Thursday, February 4, 2010

Writers of the Future

Novelette by Charles Oberndorf

An unusual dystopia where humanity is stalled into permanent stability with no change and no thought of the future. The literature of the time is both a symptom and a cause: science fiction no longer exists, every book is a choose-your-own-adventure novel and the public would never want to read something they disagree with, or where a character makes a morally ambiguous choice. Also Earth has been destroyed by the artificial intelligences we created and humanity lives on an ever decreasing number of stations sprinkled around in the former Mars orbit; but in the story the real horror of this dystopia is the facile literary culture and the insistence that all books be warnings against change or reliving of the glory days (Westerns).

I'm not sure where it comes from, but somewhere I've got the idea that it is a sin to like stories about writers/aspiring writers. I'm certain there is a lot of drivel out there about aspiring writers, but this isn't it, this is a story worth liking. But if you take any story with a writer as a main character, you are guaranteed to find reviews complaining that the public is not interested in writers and the story only exists because of the ego and self-centeredness of the author, and any good reviews of such a terrible story are because all those other writers like stories about themselves, but of course the public wouldn't want to hear it (they are never so blunt of course, but that's what they mean). Curiously you never see this sort of criticism when a scientist or doctor writes about their job. When a person writes about where they grew up, or millions of other examples where someone follows the old Write What You Know advice. I don't know who decided that writing was an inferior profession or pastime for fictional characters, but I'm not buying it.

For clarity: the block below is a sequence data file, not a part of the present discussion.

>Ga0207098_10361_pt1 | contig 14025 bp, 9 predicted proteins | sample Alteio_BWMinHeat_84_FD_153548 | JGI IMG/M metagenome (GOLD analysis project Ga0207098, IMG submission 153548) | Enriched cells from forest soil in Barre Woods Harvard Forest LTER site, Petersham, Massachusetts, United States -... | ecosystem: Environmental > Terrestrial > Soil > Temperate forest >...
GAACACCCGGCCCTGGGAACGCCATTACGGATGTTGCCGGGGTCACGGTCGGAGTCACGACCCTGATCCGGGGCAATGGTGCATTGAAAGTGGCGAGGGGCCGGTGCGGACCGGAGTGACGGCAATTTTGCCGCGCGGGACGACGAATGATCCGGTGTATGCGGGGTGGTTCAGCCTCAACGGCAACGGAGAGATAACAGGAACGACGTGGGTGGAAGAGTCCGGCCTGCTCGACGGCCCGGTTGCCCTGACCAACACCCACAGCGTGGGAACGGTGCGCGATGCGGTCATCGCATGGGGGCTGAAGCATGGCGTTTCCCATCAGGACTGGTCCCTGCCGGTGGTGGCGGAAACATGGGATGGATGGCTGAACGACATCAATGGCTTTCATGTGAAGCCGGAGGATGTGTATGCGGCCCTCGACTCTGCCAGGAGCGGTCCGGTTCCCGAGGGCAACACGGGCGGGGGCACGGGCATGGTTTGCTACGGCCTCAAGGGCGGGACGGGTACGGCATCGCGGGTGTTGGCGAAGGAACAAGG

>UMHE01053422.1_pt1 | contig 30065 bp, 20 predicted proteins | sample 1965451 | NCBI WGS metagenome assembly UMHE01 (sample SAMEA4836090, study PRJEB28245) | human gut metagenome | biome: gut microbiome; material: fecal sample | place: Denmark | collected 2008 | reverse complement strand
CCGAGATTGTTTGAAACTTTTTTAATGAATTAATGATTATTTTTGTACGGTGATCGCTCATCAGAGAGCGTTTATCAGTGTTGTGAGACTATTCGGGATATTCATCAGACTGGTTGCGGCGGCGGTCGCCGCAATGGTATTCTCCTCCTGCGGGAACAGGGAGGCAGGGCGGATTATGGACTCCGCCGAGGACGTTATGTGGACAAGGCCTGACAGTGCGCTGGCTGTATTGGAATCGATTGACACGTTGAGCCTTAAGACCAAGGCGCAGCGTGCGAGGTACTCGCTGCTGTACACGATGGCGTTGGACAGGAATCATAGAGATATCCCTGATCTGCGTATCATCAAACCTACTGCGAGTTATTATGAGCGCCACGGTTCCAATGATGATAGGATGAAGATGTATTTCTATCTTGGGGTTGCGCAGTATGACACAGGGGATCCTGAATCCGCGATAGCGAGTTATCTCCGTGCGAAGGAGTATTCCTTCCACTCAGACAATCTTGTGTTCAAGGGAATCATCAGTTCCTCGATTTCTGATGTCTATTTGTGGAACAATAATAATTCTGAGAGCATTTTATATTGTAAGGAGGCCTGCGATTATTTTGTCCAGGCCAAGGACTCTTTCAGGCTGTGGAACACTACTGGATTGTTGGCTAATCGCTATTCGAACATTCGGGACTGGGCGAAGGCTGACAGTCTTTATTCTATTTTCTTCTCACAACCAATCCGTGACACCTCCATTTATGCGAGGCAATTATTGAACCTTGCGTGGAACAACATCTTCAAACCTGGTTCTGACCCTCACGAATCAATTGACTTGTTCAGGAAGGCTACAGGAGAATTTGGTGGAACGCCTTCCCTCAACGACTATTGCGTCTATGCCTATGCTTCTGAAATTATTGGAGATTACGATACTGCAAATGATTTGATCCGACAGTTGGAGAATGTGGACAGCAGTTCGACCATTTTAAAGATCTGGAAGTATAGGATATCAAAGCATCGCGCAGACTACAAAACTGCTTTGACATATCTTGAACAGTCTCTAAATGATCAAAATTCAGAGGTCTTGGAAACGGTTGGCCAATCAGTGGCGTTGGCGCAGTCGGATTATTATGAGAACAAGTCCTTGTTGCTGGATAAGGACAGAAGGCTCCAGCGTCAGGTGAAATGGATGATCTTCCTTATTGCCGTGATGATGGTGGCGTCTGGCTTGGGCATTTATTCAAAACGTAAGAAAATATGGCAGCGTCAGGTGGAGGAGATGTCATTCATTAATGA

All ranting aside this is a good but not great story. Writers' workshops and the writers at them are made fun of a bit, as is the habit of being so offended by a book's discussing sensitive subject matter that you don't ever read it to see what it has to say. The narrator's infatuation with his workshop roommate well done, he comes across suitably awkward and her more extreme rebelliousness is portrayed well, especially given the change her idealism takes towards the end.

The main theme I find in this story is disillusionment. The narrator settles for a lesser love, and never achieves any of his goals, but maintains his youthful devotion to absolute principles and thinks about both rebellion and writing, while never going through with either. His roommate sacrifices her ideals for practicality and expanding her own knowledge. She is able to become successful and extremely controversial but in the process becomes the same sort of writer who disgusted her when she was young.

The reinvention of science fiction, on stations named after Heinlein and Varley does suffer some plausibility problems I think, but the names do show what a long way people fell. All the other stations are named after cities though. But I suppose Vonnegut station committed ethical suicide and Asimov had one too many robot malfunctions. What happened to Lovecraft Station is too horrible for me to describe, which is for the best since the very knowledge of that event would drive any blog reader into madness.

So the main theme is well done, with good writing and characterization. But the world and the plot suffer from being a bit too unlikely and the satire seems heavy handed. Not bad, and loses no points from me for being about writers writing science fiction, but still just 3.5 out of 5.

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